If you’ve had your car long enough to give it a name, then you have been doing a good job taking care of it. Your friends brag about the mileage on their buggies. We’re here to help you exceed your peers with tips on how to make your car last 200,000 miles.
Choose a Long-Lasting Make and Model
Many sites online rate cars by longevity. New or used, brands that have a reputation for durability are worth serious consideration. Be very careful about a used car’s history, but a reliable make with a verifiable history of timely maintenance and no collisions is worth investing a few dollars more.
Believe in the Lights and the Noise
The warning lights on the dash aren’t there just for decoration. They mean something important. It’s normal to have a sinking feeling when you see the check engine light come on because you can already feel the money coming out of your slim savings. The dollar damage will be much worse if you try to wish it away. Get warning lights checked out by a trustworthy mechanic right away. It could be as simple as not screwing the gas cap back on tightly enough.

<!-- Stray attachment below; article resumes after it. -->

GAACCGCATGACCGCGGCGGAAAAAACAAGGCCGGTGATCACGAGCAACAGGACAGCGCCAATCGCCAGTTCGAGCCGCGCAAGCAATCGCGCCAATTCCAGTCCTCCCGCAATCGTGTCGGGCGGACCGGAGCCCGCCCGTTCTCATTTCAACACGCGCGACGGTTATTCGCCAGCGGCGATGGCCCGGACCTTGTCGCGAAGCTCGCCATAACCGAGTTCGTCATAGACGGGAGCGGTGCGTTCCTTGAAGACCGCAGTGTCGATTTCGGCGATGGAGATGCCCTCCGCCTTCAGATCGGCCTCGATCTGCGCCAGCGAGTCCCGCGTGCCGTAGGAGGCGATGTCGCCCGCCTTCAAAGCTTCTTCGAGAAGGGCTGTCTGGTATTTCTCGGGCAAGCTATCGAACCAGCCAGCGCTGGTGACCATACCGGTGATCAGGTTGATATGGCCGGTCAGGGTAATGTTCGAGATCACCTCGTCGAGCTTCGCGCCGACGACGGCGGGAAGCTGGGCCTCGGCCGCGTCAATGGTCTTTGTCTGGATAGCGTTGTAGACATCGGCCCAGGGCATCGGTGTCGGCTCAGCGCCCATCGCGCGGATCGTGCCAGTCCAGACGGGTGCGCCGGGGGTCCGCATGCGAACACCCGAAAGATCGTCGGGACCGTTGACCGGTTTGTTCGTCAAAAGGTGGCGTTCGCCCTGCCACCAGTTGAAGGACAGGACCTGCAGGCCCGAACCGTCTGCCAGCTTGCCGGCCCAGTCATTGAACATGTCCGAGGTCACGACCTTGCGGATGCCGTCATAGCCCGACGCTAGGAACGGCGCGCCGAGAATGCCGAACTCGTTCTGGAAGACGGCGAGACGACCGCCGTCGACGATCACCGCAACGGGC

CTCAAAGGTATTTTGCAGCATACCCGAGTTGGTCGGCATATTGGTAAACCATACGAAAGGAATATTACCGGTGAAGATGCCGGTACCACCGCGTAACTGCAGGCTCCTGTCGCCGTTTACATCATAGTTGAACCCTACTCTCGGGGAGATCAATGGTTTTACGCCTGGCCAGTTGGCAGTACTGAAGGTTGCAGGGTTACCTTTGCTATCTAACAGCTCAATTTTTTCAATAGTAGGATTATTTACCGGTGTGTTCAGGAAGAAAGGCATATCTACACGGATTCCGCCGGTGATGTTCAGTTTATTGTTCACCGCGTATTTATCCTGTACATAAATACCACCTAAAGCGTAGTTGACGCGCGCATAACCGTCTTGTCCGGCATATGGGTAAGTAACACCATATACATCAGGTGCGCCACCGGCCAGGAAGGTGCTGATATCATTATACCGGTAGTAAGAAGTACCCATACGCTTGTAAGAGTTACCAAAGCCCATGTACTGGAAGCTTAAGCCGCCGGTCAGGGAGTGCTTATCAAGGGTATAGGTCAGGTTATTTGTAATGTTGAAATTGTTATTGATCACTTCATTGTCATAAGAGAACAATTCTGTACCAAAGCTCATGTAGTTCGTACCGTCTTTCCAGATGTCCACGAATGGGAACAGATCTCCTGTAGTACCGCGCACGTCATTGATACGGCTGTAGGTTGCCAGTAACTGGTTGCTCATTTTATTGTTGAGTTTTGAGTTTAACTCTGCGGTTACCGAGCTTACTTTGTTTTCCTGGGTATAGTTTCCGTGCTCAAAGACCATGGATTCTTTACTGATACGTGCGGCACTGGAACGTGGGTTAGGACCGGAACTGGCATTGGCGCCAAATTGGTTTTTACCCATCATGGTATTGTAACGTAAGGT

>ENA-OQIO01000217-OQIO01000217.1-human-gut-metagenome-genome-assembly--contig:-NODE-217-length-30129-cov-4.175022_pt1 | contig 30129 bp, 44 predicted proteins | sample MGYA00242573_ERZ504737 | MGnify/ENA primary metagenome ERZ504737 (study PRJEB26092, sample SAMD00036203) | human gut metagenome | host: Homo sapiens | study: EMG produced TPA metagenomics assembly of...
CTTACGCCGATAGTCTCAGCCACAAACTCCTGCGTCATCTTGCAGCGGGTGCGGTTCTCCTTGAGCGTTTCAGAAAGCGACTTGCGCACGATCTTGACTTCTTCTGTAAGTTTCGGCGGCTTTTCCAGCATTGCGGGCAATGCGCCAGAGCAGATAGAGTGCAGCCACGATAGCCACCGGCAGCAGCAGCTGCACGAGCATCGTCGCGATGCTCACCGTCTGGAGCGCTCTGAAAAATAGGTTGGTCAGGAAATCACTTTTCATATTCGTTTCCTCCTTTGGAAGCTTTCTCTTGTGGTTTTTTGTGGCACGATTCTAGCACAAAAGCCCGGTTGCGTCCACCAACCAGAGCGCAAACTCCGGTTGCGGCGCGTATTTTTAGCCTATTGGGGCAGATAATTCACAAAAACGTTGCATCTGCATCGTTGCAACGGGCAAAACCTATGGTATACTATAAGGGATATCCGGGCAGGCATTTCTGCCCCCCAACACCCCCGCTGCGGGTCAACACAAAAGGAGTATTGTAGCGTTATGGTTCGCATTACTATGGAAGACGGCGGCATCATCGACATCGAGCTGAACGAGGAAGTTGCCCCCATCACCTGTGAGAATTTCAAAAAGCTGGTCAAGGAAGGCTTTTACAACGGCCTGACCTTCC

You also shouldn’t regard foreboding noises as part of the charm of an older vehicle. Grinding, whirring, squealing, and banging are distress signals. Heed them and head off to the repair shop immediately.
Maintain Proper Tire Pressure
You’ll have to replace tires several times over 200,000 miles. Keeping the tires at a proper pressure is more about preserving other parts of the car. Steering, braking, and suspension work together with wheels, so keeping the right inflation and rotating them at the proper intervals will save wear on the car overall. Proper tire maintenance can reduce the risk of collisions, too.
Deal with the Dings
Dents and dings turn to rust and cracks if you don’t repair them quickly. Running over a curb can damage wheels to the point where you’ll have to replace them to keep the car running safely. If it comes to that, make sure you shop for genuine OEM (original equipment manufacturer) replacement wheels.
If you were lucky enough to find the Big Bow in the driveway on your 16th birthday and you still have the car, keep following the maintenance schedule. Oil changes and belt replacements will save you money over time as you drive the long road toward making your car last 200,000 miles.